Global Ocean commission set to sustain high seas fishing
Tomorrow sees the launch of the Global Ocean Commission - a body set up to advise the United Nations on how to conserve the world's declining fisheries and ocean resources. The Forum Chairman will be the former Costa Rican president Jose Figueres and co-chaired by former British Foreign Secretary David Miliband.
I asked the author and oceanographer Professor Callum Roberts from the University of York why the Global Oceans Commission was needed.
“The High Seas have come under the jurisdiction of the U.N. and the governing instrument is the U.N.’s Convention on the Law of the Sea, which was designed in the 1970. And because of that full exploitation is expected, there’s no provision for any sort of protected areas. There’re provisions in it that make sure that you don’t impact the environment as you exploit, but very little of the lip service paid to that. The position now is such that people are beginning to think that High Seas are getting critical. Many of the tuna dots are overfished. And there, among the more resilient of the stocks on the High Seas – some sharks have been exploited to almost to the point of disappearance. The collateral damage is enormous, in terms of things like albatrosses and marine mammals and turtles, that are being caught as the result of the fishing operations.”
And the basic problem for those who don’t follow these matters that once in the High Seas pretty much any ship from anywhere can fish in anyway it chooses to make a profit.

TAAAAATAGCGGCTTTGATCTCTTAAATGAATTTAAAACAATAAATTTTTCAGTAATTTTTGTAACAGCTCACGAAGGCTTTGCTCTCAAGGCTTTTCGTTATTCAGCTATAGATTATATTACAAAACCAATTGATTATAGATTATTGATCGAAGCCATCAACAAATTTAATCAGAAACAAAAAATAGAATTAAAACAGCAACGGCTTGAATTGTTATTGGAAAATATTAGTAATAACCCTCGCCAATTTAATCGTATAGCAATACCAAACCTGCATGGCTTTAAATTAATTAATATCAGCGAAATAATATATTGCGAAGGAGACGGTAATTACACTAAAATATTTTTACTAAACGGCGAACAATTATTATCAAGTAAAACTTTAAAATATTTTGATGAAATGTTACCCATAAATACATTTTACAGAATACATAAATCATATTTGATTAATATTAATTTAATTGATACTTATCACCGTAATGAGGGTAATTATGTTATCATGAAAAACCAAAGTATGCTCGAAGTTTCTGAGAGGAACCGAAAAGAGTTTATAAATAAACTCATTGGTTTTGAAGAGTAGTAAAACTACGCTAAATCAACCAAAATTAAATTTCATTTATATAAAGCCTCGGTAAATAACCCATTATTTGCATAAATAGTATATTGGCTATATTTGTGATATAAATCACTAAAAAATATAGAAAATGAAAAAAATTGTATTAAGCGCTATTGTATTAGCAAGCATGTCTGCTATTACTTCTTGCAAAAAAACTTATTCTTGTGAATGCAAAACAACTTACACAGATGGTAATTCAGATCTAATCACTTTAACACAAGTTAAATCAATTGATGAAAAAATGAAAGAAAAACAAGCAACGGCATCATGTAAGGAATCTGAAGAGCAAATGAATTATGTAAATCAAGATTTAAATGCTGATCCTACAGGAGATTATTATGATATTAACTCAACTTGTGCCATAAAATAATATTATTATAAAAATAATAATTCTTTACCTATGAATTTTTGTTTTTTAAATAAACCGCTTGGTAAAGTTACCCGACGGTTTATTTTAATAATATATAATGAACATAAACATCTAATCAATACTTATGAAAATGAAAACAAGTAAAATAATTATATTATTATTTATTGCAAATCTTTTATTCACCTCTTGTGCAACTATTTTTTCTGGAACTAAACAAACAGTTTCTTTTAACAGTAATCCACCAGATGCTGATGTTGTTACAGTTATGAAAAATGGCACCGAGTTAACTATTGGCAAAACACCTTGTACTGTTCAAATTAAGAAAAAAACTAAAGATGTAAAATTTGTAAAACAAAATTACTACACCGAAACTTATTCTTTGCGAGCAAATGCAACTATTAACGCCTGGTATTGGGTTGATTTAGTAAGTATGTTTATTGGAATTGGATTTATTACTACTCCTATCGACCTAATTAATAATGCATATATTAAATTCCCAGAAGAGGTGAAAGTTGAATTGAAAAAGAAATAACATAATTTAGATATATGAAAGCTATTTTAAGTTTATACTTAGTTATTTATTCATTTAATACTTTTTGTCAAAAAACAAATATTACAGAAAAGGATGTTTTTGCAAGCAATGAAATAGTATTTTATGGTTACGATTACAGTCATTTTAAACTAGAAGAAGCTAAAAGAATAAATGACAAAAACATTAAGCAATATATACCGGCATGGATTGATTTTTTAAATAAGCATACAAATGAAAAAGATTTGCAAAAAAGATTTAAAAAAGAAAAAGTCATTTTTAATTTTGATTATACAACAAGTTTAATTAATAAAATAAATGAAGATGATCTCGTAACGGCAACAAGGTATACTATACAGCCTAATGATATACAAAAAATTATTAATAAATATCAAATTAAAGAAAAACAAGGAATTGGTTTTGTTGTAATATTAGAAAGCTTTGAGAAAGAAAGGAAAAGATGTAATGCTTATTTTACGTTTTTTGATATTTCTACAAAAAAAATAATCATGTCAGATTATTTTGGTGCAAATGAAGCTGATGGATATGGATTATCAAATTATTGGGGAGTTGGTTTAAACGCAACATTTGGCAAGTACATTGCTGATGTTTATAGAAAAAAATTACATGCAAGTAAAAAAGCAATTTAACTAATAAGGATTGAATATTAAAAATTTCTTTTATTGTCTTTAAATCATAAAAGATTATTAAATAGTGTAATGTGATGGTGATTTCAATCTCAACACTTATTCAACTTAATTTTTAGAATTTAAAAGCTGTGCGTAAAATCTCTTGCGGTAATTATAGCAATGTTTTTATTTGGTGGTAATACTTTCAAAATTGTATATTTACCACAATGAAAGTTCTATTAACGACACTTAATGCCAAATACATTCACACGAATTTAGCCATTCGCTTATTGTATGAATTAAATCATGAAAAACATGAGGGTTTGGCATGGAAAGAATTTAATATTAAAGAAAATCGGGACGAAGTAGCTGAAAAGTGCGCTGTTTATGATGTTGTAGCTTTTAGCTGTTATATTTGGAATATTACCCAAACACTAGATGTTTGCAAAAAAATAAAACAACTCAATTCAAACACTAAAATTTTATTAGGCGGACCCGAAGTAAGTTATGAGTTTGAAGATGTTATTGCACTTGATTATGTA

“Well, it can, but there’re certain limitations. If the country whose flag you’re flying is a signatory to some of the regional fisheries management body, then you have to fish according to their rules. In the North-East Atlantic, for example, their presiding body, whose authority comes from the U.N., is the North-East Atlantic Fisheries Commission. If the country that you’re from is a signatory to that organization, then you’re bound by their rules. There’re two problems with this. One is that the rules are fairly weak, in the first place. The other is that you can opt to fly a flag of the country that isn’t a signatory, and then you can do what you like in that area and that’s not illegal.”
This new Global Ocean Commission, as it’s calling itself, they state that they want to advise the U.N., they acknowledged that three quarters of world fish stock are currently being either overfished or fished to the maximum that can be tolerated. There’re some quite heavyweight people involved – David Miliband, former British Foreign Secretary co-chairing it, former Head of State of Costa Rica as the Chair Person and President, South-Africans, Australians, Indonesians, Nigerians, Canadians… But at the end of the day it’s called a commission and it’s got the word “global” in the title. How realistic is it to get international agreement on matters like fishing, which has been notoriously contentious?
“I think it’s going to be difficult. It’s difficult to get the U.N. to agree to even the most obvious humanitarian concerns. I think it’s possible, it’s in everyone’s interests to fish the High Seas sustainably – there would be more for all if we were each to take what is actually sustainable. So I think we need a commission to bring these matters to the high level, where something can be done about it. There’ve been a lot of people making a lot of noise across the world at the moment about how we need change, but that has failed so far to make real inroad into shaping U.N. policy on the oceans.”
There’s also presumably the danger that this could result in another opinion-forming body, another layer of bureaucracy which will not actually produce new laws or enforce existing rules.
Well, I think there won’t be another layer of bureaucracy within the system, because this commission will sit outside the system and chip in ideas from the outside. So my view is that their role is going to be most effective, if they look at the problems that exist on the High Seas and try to identify workable solution that are going to work both biologically and politically. And I think the political feasibility is absolutely vital in this.